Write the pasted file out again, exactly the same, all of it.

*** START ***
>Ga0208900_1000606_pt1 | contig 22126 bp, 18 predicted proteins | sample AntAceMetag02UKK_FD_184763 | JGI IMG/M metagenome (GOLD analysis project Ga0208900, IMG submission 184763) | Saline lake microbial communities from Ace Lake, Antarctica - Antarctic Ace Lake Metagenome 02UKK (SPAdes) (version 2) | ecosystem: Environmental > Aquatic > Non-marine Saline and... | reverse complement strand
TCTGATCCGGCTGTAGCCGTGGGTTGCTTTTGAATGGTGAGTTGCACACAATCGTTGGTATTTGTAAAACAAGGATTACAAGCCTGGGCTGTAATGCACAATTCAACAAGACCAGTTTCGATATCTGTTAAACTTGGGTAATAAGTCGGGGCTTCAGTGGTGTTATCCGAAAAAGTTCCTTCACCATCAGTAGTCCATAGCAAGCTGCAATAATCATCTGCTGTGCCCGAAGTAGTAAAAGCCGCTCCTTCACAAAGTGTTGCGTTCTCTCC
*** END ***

>Ga0208900_1000606_pt1 | contig 22126 bp, 18 predicted proteins | sample AntAceMetag02UKK_FD_184763 | JGI IMG/M metagenome (GOLD analysis project Ga0208900, IMG submission 184763) | Saline lake microbial communities from Ace Lake, Antarctica - Antarctic Ace Lake Metagenome 02UKK (SPAdes) (version 2) | ecosystem: Environmental > Aquatic > Non-marine Saline and... | reverse complement strand
TCTGATCCGGCTGTAGCCGTGGGTTGCTTTTGAATGGTGAGTTGCACACAATCGTTGGTATTTGTAAAACAAGGATTACAAGCCTGGGCTGTAATGCACAATTCAACAAGACCAGTTTCGATATCTGTTAAACTTGGGTAATAAGTCGGGGCTTCAGTGGTGTTATCCGAAAAAGTTCCTTCACCATCAGTAGTCCATAGCAAGCTGCAATAATCATCTGCTGTGCCCGAAGTAGTAAAAGCCGCTCCTTCACAAAGTGTTGCGTTCTCTCC